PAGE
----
Domingo, 12 Agosto 2018 17:41

Learning the Names of the Plants we Grow

Written by
Rate this item
(0 votes)
Learning the Names of the Plants we Grow Learning the Names of the Plants we Grow

Those who visit Pacheco Community for the first time, always ask the name of our plants.

We receive many visits from volunteers at Pacheco Community from other projects in our Network of Organizations, as well as neighbors and relatives and friends of the students who attend the workshops. We believe that the best way to share our knowledge on cooperative work and the training of young people is to show what we experience every day.

Those who visit Pacheco go around the place guided by the young people who already know the name of all the plants and also their main characteristics. They are the ones who become guides, teachers and proudly show how they grow what they planted. Ornamental plants always attract attention for their flowers and colors. But undoubtedly the aromatic plants are the ones that generate the most curiosity since their scent allows us to discover what they are. Identifying a plant by its aroma is a game that is never boring and enjoyed by children, adolescents and adults alike.

The aroma of fresh basil and arugula, thyme and laurel with which we season our meals. Oregano for a good pizza. Citronella to scare off mosquitoes or lavender to get in all the sweetness and freshness it has. We believe that in addition to hearing the names of the plants, our visitors should be able to know how those names are written and in this way improve the learning they take.So students have worked in assembling wooden signs painted to identify the main plants. The posters turned out to be true works of art!


Read 21471 times

Related items

Volunteering: a learning process. Part II.

Let's deepen on the reflections about volunteering as a learning process from the perspective of Critical Pedagogy with Abi, our coordinator.

Voluntariado: un proceso de aprendizaje

Algunas reflexiones en torno al voluntariado entendido como un proceso de aprendizaje desde la perspectiva de la Pedagogía Crítica de la mano de Abi, nuestra coordinadora.

Our weekly coordination update: last week of August

This was a week with a lot of news!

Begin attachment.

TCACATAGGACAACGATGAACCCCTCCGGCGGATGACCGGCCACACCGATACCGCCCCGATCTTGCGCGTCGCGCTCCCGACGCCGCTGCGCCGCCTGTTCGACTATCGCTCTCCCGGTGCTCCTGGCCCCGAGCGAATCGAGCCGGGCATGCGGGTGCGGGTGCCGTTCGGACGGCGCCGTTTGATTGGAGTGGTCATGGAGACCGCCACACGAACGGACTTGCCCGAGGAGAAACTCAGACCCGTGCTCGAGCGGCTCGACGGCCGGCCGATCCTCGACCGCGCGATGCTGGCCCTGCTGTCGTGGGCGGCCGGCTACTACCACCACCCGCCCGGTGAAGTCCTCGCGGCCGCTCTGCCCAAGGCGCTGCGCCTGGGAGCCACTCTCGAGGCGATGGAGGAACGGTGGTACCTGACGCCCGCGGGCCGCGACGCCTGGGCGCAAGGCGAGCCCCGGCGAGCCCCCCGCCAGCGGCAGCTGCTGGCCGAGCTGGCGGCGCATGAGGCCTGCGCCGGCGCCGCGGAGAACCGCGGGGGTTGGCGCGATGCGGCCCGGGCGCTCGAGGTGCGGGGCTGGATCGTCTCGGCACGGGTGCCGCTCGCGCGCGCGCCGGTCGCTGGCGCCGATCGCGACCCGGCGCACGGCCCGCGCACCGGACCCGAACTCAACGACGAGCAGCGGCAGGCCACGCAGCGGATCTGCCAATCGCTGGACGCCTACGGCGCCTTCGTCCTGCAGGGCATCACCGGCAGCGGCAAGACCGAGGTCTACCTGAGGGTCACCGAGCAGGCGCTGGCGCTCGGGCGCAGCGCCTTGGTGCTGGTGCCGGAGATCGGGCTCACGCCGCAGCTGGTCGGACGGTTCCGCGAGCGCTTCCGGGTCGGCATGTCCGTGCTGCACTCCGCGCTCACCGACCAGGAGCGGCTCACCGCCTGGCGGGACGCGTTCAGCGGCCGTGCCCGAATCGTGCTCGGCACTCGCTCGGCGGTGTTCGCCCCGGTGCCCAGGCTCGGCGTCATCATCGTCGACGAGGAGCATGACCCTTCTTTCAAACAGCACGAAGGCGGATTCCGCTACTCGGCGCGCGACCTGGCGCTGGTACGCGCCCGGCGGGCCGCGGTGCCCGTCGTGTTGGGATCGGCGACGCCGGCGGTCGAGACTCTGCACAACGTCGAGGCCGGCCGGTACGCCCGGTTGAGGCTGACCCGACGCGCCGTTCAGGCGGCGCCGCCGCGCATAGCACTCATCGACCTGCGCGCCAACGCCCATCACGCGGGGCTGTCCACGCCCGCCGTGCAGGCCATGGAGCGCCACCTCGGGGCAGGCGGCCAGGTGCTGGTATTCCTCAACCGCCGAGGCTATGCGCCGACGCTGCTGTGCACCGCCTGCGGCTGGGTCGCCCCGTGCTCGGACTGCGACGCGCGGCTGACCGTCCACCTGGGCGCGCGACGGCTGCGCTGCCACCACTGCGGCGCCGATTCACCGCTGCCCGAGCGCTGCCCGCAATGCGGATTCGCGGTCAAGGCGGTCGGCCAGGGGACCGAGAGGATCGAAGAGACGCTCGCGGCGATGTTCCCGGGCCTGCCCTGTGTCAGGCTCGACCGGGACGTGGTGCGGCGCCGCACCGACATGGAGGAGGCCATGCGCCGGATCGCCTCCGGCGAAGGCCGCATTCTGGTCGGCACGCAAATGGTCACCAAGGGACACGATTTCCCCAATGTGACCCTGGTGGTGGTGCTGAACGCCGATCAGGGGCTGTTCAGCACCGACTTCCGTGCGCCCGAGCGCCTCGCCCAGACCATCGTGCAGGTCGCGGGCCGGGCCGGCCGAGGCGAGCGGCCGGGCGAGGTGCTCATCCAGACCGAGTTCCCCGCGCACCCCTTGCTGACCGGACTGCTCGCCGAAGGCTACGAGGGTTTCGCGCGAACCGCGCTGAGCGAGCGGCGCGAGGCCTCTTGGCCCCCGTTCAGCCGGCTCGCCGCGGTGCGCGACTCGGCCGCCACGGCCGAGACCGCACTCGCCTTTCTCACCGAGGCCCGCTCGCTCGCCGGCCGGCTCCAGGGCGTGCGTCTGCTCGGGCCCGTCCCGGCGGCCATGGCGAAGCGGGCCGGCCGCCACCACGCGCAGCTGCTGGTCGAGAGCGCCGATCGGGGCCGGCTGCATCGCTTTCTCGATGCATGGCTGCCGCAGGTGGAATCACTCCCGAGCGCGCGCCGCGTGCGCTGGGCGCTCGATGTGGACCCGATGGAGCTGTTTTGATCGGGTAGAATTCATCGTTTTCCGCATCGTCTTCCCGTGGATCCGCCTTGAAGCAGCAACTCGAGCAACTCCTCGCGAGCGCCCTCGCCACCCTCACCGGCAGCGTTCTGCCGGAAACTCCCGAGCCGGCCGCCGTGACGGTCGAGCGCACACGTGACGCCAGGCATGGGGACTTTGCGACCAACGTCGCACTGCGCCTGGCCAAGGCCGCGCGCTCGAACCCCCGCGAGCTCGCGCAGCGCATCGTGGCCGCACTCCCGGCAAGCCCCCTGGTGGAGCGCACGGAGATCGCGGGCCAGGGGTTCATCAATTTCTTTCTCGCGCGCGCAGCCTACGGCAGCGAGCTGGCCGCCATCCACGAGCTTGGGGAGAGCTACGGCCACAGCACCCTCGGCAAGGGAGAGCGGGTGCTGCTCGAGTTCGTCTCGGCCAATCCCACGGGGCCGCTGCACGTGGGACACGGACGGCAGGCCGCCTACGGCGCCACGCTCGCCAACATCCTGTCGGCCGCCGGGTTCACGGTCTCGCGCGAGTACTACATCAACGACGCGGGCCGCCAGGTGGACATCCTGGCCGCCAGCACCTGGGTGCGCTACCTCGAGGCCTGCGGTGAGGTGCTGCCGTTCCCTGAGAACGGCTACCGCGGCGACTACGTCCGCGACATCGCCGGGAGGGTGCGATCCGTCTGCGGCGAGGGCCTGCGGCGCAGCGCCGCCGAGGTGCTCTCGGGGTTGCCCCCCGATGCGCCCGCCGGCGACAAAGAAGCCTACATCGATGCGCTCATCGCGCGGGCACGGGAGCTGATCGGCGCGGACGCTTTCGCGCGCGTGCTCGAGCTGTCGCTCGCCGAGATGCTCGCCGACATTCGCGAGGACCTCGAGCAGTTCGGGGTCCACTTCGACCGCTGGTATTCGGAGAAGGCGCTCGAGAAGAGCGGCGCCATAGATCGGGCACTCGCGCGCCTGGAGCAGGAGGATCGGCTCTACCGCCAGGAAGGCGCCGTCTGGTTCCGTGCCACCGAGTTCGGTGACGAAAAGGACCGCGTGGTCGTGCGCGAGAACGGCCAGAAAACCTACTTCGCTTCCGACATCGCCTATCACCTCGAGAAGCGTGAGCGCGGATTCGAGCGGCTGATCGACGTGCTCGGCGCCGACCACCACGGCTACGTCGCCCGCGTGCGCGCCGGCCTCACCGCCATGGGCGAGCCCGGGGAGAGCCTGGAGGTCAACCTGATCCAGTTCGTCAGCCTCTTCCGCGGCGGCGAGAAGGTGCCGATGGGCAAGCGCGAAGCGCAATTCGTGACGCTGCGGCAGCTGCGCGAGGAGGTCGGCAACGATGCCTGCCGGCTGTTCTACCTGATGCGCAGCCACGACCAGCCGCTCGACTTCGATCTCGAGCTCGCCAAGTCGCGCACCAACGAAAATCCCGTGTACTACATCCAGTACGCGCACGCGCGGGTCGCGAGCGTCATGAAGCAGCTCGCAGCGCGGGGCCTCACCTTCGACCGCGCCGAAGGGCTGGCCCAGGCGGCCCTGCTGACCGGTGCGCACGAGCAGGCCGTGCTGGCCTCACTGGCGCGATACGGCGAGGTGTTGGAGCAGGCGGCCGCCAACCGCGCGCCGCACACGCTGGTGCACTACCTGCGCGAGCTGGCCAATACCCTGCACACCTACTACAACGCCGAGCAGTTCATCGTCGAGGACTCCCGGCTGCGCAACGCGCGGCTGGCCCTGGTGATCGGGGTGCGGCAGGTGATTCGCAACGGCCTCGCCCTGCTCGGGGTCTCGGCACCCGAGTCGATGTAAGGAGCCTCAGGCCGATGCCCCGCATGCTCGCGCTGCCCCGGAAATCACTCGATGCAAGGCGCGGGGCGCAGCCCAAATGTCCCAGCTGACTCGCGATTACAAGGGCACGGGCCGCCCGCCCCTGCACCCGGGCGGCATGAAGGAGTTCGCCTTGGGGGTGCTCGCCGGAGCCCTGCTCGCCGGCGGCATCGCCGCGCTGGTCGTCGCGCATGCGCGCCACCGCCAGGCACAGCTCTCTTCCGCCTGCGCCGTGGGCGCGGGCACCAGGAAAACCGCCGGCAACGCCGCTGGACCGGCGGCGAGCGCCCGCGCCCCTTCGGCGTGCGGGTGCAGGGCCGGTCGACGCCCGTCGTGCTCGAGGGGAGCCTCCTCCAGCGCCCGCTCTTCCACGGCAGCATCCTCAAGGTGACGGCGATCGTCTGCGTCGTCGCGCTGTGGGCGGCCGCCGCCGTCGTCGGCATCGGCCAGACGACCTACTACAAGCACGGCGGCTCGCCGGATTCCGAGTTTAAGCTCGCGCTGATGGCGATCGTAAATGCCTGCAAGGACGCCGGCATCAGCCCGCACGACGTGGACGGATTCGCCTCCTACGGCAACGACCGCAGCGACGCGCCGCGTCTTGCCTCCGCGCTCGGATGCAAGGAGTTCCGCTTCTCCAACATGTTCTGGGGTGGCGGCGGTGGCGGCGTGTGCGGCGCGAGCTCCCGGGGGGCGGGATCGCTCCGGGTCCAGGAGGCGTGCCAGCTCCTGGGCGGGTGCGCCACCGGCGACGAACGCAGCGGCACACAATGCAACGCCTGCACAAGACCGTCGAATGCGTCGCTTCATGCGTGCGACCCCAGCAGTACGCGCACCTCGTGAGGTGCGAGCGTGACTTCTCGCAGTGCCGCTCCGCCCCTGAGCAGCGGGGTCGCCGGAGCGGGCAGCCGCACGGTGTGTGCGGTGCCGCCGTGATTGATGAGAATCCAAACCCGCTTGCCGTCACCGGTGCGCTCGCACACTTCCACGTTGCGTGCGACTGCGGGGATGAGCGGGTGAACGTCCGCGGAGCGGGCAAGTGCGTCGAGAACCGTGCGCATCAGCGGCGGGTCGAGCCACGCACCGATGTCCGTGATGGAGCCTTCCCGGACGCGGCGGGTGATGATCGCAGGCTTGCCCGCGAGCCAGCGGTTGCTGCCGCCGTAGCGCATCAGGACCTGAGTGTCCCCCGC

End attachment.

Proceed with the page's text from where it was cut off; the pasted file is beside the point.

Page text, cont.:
On Monday we had two introductory meetings:

Johannes, now nicknamed "Yoyo", came from Germany and started his volunteering in Comunidad Milpa for a couple of months and this was his first week adapting to a new country and a different language.

Also Emma, Dominic, and now PJ from the USA who are in Argentina for an exchange abroad from their university are joining us. During this semester they will be studying and having their intercultural experience from the service learning subject teaching English, in the community kitchen and in the early childhood center.

Soon we will give you more news about their learning and feelings about the different projects. We hope you all have a great experience!

Volunteering: a learning process (part 1?)

A quick set of questions to deepen on the concept of volunteering delivered by Abi, our volunteers coordinator. Probably the first part on a group of articles reflecting about volunteering as a learning process, so yeah! expect more of these laughing

A Celebration for Mother Earth

In Argentina, August 1st is El día de la Pachamama. Pachamama is what natives call Mother Earth. The translation would be "Mother Earth's Day" In the vision of our natives, it's also our New Year, as opposed to the one in the Western calendar the colonization imposed. In different parts of the country, there are celebrations for this day, and MILPA participated in organizing a festival in the Parque San Lorenzo neighborhood. We translated their article so you could know more about this celebration and Comunidad MILPA's commitment to the community. You can read the original article in spanish in @comunidad_milpa instagram.

Expectations, a big ally and a tricky enemy

Abi, our coordinator, reflects on the learning process of volunteer work, and the expectations and disappointments which come along with it.

An Introduction to: Comunidad Milpa

After about an hour of travel from the heart of the city, Cordelia, Abi, and I arrive at Comunidad Milpa. Located in General Pacheco, the garden and greenhouse of Milpa is one of two projects started by Voluntario Global. As I step outside of the car, I am greeted by Rashu, a majestic, black-haired greyhound, one of Valeria’s (Voluntario Global’s co-founder) two pet dogs. 

10 years remembering Armin: A local hero in a world of international heroes

 In 2008, almost 10 years after my first visit to Latin America having just qualified as a Spanish teacher, I arrived in a cold, grey Buenos Aires. The plan was to spend 2 months volunteering with a relatively new volunteering charity called Voluntario Global. Back in 2008, Valeria Gracia and Armin Díaz, the original founders of the organisation, had set up a grass roots organisation that worked, principally, out of two community centres in impoverished barrios of the Argentine capital. What was unique about Voluntario Global, and remains true today, is that it looked to bring together the energy and enthusiasm of international volunteers with the local members of the poor communities of Buenos Aires who believed that change in their lives, and those of their neighbourhoods at large, was possible through international co-operation and partnership.

Login to post comments